The dialogue was well written, the conversations feel natural, the quips are funny and there's some good banter going on. Yuri Lowenthal is probably my favourite voice actor, so it was really fun to hear him as Peter Parker and Spider-Man. Some people have said that he doesn't really fit the role of Peter or that the character in general isn't what they're used to since he's no longer working at the Daily Bugle and isn't as young. But the last time I read the comics he was working as a science teacher and the character was pretty close to this (slightly) more composed version of Peter we see in the game, so it all clicked for me from the get-go... Aaaand now I've googled which volume that was and found out it's been nearly 20 years and oh god.

    The moral of the story is this: don't listen to Dan Ryckert. The quips are good and Yuri Lowenthal's Spider-Man is fantastic.

  • The last time I played Tetris was over ten years ago. Kid me played it a couple of times, deemed it boring and moved on, and I didn't really give Tetris a moment of thought since then. Until Tetris Effect.

    So naturally I was garbage at Tetris, and still am, but I gritted my teeth and struggled through the "campaign" on the lowest difficulty. Luckily Tetris Effect isn't just about cold blooded performance, but mostly it's about enjoying the audiovisual splendor of particle effects and beautiful music coming together to form a relaxing and, at times, a heart pounding experience few might've thought was possible with Tetris.

    Eventually I got better, being able to complete the Journey mode on Normal difficulty and even making glances at Expert. The game has time limited time weekend events that let you unlock special Avatars, visible to other players as spectral creatures floating around a globe in the Effect mode menu. I commend them for trying to include meaningful player progression to Tetris, but player avatars don't do much for me. At level 50 you do unlock an old school Tetris level and that was pretty fun.

    There isn't much more that I can really say about Tetris Effect, because part of it is "just" Tetris and the other part you'd have to see and hear yourself.

  • I wasn't the biggest fan of Hitman (2016). After watching so much Giant Bomb #content of it, every time I played it I felt like I wasn't getting much out of it. The duders got up to all kinds of hijinks, but I've never been one to laugh at ragdoll physics or big explosions or fun, fun's not my kinda thing. I decided to give Hitman 2 a go anyway, this time playing with the seriousness a straight-faced murder simulator like this deserves, NO FUN ALLOWED IN MY HITMAN, DAMMIT!

    And what I found was pretty fun. It's a well-crafted clockwork of NPC routines that tickles my stealth sensibilities and perfectionism.

    When compared to the previous game, Hitman 2 doesn't really improve or change much, but that's okay! Even though Hitman 2 is more like a map pack and less like a full-blown sequel, that's really all they needed for now.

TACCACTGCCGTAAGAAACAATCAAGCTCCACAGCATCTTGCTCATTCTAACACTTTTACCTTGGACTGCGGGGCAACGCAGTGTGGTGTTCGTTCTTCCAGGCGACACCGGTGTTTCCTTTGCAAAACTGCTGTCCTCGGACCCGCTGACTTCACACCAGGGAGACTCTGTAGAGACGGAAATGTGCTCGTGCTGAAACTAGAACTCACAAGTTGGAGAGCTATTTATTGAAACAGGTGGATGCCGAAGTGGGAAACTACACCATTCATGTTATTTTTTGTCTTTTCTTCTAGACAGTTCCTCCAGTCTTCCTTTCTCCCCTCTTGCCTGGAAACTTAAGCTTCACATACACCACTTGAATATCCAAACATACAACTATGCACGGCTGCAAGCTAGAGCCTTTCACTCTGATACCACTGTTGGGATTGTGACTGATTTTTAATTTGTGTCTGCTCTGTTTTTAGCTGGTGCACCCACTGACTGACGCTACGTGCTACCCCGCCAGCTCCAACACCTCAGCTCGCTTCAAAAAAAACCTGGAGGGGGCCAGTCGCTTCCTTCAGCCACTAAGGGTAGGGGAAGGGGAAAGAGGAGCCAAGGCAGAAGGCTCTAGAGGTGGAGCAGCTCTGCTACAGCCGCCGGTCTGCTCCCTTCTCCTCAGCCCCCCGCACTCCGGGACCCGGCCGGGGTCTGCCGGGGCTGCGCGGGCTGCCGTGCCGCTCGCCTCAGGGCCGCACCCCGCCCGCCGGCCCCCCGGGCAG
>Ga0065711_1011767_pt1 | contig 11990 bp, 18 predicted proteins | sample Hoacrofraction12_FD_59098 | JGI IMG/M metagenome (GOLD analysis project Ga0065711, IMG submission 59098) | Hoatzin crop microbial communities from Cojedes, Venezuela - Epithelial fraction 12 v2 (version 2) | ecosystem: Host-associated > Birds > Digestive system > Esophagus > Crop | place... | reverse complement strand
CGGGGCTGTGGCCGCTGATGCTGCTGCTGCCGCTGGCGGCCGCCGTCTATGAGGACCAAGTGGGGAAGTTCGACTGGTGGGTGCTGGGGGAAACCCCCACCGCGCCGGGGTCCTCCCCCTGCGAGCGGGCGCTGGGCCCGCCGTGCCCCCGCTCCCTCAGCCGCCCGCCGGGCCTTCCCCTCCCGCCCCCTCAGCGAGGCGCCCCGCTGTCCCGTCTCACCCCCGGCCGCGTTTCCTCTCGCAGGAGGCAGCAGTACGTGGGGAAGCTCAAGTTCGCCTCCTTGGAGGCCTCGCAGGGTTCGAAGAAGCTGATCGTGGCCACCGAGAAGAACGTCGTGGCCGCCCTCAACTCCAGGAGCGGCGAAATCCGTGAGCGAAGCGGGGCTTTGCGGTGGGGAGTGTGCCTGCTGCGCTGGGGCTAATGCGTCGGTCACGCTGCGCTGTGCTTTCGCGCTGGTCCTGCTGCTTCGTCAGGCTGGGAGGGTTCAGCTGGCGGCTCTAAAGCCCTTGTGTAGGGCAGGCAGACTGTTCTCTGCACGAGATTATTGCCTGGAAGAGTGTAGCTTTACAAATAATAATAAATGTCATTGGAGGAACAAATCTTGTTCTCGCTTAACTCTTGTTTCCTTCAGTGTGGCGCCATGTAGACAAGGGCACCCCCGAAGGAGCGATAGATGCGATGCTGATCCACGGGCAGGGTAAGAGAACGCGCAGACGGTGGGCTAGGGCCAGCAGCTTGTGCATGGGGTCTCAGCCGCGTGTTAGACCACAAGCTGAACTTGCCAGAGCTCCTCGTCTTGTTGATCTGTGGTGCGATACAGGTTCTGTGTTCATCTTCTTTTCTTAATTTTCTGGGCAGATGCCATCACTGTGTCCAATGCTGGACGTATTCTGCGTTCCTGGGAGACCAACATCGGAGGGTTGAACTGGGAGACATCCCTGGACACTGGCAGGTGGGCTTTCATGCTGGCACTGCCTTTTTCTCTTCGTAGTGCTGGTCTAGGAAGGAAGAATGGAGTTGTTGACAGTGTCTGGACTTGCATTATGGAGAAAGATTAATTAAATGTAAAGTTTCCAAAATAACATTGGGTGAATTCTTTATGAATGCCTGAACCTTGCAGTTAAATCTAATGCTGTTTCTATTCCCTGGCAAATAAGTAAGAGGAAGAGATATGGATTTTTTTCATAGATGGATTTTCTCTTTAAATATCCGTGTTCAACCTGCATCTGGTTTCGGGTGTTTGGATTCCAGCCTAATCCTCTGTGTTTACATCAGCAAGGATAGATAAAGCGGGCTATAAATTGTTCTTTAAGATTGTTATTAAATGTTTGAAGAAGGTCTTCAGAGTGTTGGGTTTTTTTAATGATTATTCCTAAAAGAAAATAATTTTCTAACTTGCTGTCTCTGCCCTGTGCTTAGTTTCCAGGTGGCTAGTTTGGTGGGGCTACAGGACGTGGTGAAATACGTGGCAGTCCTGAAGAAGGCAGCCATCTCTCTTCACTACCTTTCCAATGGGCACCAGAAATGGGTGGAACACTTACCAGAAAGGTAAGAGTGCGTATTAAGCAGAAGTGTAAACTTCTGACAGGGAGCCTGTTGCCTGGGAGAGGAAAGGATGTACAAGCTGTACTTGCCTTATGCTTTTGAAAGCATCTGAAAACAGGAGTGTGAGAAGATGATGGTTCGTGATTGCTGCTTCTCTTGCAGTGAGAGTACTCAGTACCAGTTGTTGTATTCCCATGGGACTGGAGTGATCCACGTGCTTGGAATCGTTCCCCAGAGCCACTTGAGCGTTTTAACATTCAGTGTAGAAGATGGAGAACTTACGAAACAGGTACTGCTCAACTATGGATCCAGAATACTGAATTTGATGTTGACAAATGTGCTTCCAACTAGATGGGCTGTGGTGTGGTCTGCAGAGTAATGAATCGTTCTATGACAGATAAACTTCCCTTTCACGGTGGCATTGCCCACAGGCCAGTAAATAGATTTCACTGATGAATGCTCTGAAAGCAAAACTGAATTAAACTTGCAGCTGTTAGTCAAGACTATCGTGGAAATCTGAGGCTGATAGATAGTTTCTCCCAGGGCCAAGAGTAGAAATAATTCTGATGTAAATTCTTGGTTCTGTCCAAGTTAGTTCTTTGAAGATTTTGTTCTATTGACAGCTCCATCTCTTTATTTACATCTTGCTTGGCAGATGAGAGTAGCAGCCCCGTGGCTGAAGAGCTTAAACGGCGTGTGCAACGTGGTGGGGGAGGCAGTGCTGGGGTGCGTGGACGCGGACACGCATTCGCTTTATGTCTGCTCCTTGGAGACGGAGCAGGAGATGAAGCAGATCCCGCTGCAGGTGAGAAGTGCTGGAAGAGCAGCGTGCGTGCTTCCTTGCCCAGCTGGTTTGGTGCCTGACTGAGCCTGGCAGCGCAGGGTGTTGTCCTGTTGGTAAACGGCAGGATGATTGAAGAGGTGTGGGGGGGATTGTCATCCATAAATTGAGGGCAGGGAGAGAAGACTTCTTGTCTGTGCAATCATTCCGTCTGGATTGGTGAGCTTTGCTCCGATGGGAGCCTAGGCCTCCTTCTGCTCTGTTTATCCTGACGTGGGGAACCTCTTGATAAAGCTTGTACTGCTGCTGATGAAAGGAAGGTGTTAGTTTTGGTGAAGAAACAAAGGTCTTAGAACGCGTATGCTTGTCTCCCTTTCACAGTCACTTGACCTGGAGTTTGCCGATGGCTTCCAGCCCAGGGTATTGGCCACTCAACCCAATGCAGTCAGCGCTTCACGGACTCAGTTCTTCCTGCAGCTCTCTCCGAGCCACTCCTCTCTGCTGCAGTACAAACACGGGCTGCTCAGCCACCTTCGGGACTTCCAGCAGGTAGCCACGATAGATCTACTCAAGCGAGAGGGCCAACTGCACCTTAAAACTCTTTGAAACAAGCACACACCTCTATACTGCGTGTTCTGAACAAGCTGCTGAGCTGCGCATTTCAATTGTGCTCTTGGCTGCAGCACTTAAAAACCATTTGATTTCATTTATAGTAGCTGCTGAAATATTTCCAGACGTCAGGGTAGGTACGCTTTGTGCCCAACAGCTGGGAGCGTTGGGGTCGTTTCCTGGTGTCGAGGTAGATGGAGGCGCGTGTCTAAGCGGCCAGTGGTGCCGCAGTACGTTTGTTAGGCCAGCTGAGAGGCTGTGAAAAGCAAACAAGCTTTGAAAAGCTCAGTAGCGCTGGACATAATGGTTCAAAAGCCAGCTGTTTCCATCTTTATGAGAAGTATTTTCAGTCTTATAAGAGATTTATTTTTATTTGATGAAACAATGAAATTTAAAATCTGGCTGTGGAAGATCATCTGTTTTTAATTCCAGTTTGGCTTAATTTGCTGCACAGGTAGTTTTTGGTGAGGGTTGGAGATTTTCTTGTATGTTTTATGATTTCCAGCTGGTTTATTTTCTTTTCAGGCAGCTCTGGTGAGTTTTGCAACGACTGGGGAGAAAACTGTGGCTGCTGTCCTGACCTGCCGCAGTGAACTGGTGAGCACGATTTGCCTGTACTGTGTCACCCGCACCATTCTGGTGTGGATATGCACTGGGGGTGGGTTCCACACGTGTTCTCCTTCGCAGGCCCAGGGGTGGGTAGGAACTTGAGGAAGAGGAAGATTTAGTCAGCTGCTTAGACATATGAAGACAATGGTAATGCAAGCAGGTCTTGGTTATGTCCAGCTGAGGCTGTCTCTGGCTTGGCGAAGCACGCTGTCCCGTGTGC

So much of this game is about interactions with NPC's and the opportunities set up in each map. A lot of your playtime is spent just exploring and observing, learning the routes of NPC's and spotting the points of vulnerability you could exploit.... and then waiting... a lot of waiting... aaany minute now.... The NPC's stil take sooo long to get from place to place even though they've sped that up quite a bit.

    So that's how I went into this, full Silent Assassin Suit Only stupidity, and I had a much better time than with Hitman (2016), so much so that by now I've spent 150 hours with the game and gotten every achievement. There's something so satisfying when you nail the timings on your carefully laid plan and everything falls into place.

  • Praised be Vinny Caravella, the lord and savior of everything Witcher-related, please Quick Look this game because I don't think many people know about it kthxbai.

    For what feels like months I got emails from CD Projekt Red talking presumably about the impending release of Thronebreaker, but I paid no heed to them, assuming it's just a Hearthstone-like short singleplayer expansion released at the same time as a big update to Gwent. So when release day rolled around and I could finally be arsed to take a look at some gameplay I was in for a quite a shock I was! This here's a standalone 30-hour RPG, where conflicts just happen to be solved with Gwent.

    The story is about Meve, the Queen of Lyria and Rivia, who is driven into exile when her kingdom is taken fr-- Waaaait a minute! I've heard this song and dance before! Three games with a very similar plot in one year, and they're all on this list! That's a funny coincidence, huh? Anyway, yeah, Meve needs to get her kingdom back and she embarks on an adventure that takes her through numerous familiar locations from the world of the Witcher. Along your journey you meet colorful characters who might join your band if you play your ca-... Pick the correct dialogue choices and don't ignore Eyck because it really seemed like hewouldcomebackatsomepointandAAARGH. You can converse with these characters in the mess tent of your military encampent, but they're also represented by cards, cards that you can use in Gwent.

    The gameplay is part isometric RPG, part card game. A good chunk of your time you'll be walking around the world collecting resources and talking to villagers and other people you come across, some of whom might give you side quests. The remaining chunk you'll be completing these side quests by playing Gwent. But CDPR has done some thinking and come to the conclusion that having full sized Gwent matches might make this a game a bit boring and long, so to combat that, most proper matches are shortened to just one round. In addition there are a lot of puzzles, most of which are refreshingly inventive and barely have anything to do with Gwent.